Let’s face it; the criminal justice system is a slow and painful place to be stuck in. To help speed up the processing of an ever-increasing number of cases, a certain relationship forms in courtrooms between the main actors in the system, including the judge, defense counsel and prosecutor.

Having recently started an internship program at a nearby Public Defender’s office, I’ve been in court often as of late and let me tell you, it is nothing like what you see on television. What immediately fascinated me was the way the recurring members of the courtroom interacted with each other, as if they were one big happy family. Then, all of a sudden, I remembered a key concept I had learned during my first semester at the university, about the importance of working together in court. This concept is known as the “courtroom work group” and it basically hits the nail on the head in describing what I’ve been witnessing firsthand during my internship.

The courtroom work group concept appears to have been first proposed formally by James Eisenstein and Herbert Jacob in 1977 as part of a study on cases processed through the felony system. To further justify the validity of the concept, legal scholar David W. Neubauer argues:

Every day, the same group of courthouse regulars assembles in the same courtroom, sits or stands in the same places, and performs the same tasks as the day before. The types of defendants and the nature of the crimes they are accused of committing also remain constant. Only the names of the victim, witnesses, and defendants are different.

This is exactly what I see every week in court and I can honestly say that without such an agreement to work together, cases would pile up and the already limited productivity of the justice system would be reduced even further.

Since such a large portion of cases are settled without a trial, you can imagine why it is important to get on good terms with the opposing side if you are concerned with keeping your caseload to a manageable level. As for the judge, working with both sides in a friendly yet professional manner can be instrumental to speeding up the flow of cases though the system and out of your courtroom.

Courthouse

Now for something I didn’t learn in class about the courtroom work group; there are additional members of this “court family” who are just as important as the three main players (judge, prosecution and defense) outlined in most textbooks. This secondary group includes the bailiff of the court, the clerk of the court and the court reporter. In the courtroom I am assigned to, there are actually two bailiffs and what appears to be an assistant to the clerk, so therefore the size of the work group increases yet again.

All of these individuals appear to be very cordial with each other and act as if they were the best of friends. Most defendants and witnesses are obviously not familiar with this type of work environment and I can see the bewilderment on their faces as they overhear jokes being exchanged and weekend events being recapped between groups that (to the general public at least) should be at odds with each other.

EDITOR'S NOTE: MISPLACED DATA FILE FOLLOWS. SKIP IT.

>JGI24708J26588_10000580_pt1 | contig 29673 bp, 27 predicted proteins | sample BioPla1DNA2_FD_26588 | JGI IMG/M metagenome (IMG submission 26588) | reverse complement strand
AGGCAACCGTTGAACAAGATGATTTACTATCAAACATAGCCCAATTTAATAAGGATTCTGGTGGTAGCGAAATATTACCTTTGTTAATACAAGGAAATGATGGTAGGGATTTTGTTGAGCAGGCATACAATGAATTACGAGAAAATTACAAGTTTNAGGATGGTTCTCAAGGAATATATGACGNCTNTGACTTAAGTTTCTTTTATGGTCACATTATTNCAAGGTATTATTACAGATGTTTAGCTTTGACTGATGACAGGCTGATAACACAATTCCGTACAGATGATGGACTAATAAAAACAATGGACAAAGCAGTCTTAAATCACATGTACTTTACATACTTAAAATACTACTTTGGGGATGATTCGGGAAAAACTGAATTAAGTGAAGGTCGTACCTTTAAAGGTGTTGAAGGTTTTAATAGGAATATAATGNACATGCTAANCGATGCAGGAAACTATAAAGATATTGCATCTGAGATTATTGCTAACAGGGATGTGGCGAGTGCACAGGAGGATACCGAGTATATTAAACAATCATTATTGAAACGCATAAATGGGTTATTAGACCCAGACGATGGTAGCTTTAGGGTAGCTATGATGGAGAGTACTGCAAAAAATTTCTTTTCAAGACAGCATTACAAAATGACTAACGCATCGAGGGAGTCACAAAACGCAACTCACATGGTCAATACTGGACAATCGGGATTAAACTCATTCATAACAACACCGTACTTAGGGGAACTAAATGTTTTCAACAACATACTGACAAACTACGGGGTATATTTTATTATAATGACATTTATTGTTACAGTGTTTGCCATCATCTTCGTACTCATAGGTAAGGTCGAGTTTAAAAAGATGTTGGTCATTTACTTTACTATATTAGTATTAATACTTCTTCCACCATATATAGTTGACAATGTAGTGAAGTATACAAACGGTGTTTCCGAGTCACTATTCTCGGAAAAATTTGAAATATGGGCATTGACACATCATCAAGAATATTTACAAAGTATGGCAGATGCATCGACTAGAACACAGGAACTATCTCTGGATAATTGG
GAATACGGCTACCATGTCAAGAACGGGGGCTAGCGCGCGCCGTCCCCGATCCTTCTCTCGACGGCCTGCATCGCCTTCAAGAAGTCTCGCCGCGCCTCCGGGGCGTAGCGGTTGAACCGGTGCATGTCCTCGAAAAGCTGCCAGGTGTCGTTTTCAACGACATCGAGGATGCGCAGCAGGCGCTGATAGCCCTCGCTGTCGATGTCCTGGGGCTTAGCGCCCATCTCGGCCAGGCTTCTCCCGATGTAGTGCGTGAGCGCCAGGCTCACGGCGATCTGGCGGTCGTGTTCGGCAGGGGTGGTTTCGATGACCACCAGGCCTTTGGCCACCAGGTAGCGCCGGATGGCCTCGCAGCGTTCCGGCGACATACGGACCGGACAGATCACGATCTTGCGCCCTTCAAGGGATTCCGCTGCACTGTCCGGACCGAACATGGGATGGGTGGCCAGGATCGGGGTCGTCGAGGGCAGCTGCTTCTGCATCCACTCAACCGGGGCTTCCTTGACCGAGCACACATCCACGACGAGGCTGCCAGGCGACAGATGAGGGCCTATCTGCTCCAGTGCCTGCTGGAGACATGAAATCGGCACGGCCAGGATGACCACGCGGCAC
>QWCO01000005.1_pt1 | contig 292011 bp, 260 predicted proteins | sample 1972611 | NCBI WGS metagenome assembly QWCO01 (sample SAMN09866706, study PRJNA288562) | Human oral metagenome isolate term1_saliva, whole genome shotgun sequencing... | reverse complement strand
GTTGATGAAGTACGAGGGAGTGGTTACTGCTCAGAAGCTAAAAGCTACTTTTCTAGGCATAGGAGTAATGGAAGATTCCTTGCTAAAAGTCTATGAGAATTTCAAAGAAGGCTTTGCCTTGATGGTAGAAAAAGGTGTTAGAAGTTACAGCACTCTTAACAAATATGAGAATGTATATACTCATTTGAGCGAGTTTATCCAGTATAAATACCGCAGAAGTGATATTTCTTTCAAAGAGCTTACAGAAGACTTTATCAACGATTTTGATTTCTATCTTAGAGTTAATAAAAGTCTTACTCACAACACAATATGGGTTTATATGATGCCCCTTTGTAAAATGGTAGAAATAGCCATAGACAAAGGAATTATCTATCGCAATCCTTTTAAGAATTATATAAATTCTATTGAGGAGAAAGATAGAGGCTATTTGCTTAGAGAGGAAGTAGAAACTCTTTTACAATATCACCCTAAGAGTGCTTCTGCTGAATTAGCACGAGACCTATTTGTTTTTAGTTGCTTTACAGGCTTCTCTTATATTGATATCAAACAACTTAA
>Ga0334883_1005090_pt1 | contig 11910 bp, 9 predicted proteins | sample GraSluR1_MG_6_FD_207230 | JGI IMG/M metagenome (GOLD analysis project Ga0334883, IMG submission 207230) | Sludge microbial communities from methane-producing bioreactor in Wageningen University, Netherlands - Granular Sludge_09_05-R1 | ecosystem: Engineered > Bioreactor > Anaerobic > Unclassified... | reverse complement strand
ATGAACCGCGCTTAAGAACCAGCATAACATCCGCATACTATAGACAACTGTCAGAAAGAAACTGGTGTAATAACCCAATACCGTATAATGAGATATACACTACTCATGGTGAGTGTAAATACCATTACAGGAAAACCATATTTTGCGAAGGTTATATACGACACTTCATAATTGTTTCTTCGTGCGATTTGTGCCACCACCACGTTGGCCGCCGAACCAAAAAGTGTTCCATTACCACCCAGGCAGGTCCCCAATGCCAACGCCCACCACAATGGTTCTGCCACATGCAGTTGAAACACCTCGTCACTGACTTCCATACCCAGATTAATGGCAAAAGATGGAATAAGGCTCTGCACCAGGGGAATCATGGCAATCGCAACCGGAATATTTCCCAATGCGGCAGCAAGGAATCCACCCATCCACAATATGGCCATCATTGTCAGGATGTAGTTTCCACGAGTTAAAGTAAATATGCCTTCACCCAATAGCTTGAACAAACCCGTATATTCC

So then, what can be made of the courtroom work group? Is it good, is it bad or is it just another part of the system? Well, I can see the benefit of having a relaxed work environment, especially when dealing with felony cases all day long.

Just because members of legally opposing groups get along does not mean that any integrity is being lost. Justice is still being served and a professional manner is continuously maintained throughout any court proceedings. The only thing missing is the sense of cutthroat behavior and anger between sides that is commonly dramatized in fictitious portrayals of the courtroom.

All in all, I am excited to go to the courtroom each week in part because of the kind and friendly people who work within it. It is much like visiting an office of cubicles to quietly observe the unique relationships that materialize when employees spend such a large portion of their lives working in close confines with like-minded individuals.

Certainly, there is a great deal of sociology going on inside offices and the courtroom is no different. After all, we are social creatures and it is a common trait for humans to want to share their work experiences with those who understand. We see this happen with law enforcement officers all the time, to the extent that we’ve created a name for the common bond between them: the blue wall of silence. The courtroom work group is similar to the blue wall in many ways; it’s just much more open and visible to the public.

At the end of the day, the courtroom work group is an essential part of an already overburdened criminal justice system and it has been around for ages, although we didn’t have a name for this concept until the late 1970s.

Overall, I do not see any significant drawback for victims or defendants because of it. As long as the courtroom work group model does not lead to an all-out assembly line of justice, with complete disregard for the individual differences between cases, then I support such a system where justice still remains the number one priority for everyone involved.

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Founder of FastBlink, where I discuss social media marketing and SEO. Brother of Phi Delta Theta, alum of FAU, fan of coffee.

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